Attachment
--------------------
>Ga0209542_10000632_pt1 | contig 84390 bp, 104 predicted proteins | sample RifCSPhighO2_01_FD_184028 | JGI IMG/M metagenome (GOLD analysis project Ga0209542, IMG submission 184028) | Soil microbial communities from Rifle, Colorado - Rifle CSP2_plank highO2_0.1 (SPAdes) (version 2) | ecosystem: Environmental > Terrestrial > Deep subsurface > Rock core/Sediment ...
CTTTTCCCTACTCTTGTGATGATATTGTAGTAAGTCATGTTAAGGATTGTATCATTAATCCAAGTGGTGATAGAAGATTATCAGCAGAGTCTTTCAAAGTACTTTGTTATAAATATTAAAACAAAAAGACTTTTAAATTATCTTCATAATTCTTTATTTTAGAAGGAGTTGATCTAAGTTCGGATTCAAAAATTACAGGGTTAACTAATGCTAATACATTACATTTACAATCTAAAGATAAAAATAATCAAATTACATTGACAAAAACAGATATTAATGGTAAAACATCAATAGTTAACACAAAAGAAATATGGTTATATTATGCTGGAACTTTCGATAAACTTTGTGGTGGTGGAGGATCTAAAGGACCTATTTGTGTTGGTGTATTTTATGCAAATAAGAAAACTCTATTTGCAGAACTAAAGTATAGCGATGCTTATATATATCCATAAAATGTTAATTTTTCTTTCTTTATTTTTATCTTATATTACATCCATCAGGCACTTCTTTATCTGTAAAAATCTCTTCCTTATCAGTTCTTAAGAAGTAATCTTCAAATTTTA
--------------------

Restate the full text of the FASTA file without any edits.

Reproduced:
>Ga0209542_10000632_pt1 | contig 84390 bp, 104 predicted proteins | sample RifCSPhighO2_01_FD_184028 | JGI IMG/M metagenome (GOLD analysis project Ga0209542, IMG submission 184028) | Soil microbial communities from Rifle, Colorado - Rifle CSP2_plank highO2_0.1 (SPAdes) (version 2) | ecosystem: Environmental > Terrestrial > Deep subsurface > Rock core/Sediment ...
CTTTTCCCTACTCTTGTGATGATATTGTAGTAAGTCATGTTAAGGATTGTATCATTAATCCAAGTGGTGATAGAAGATTATCAGCAGAGTCTTTCAAAGTACTTTGTTATAAATATTAAAACAAAAAGACTTTTAAATTATCTTCATAATTCTTTATTTTAGAAGGAGTTGATCTAAGTTCGGATTCAAAAATTACAGGGTTAACTAATGCTAATACATTACATTTACAATCTAAAGATAAAAATAATCAAATTACATTGACAAAAACAGATATTAATGGTAAAACATCAATAGTTAACACAAAAGAAATATGGTTATATTATGCTGGAACTTTCGATAAACTTTGTGGTGGTGGAGGATCTAAAGGACCTATTTGTGTTGGTGTATTTTATGCAAATAAGAAAACTCTATTTGCAGAACTAAAGTATAGCGATGCTTATATATATCCATAAAATGTTAATTTTTCTTTCTTTATTTTTATCTTATATTACATCCATCAGGCACTTCTTTATCTGTAAAAATCTCTTCCTTATCAGTTCTTAAGAAGTAATCTTCAAATTTTA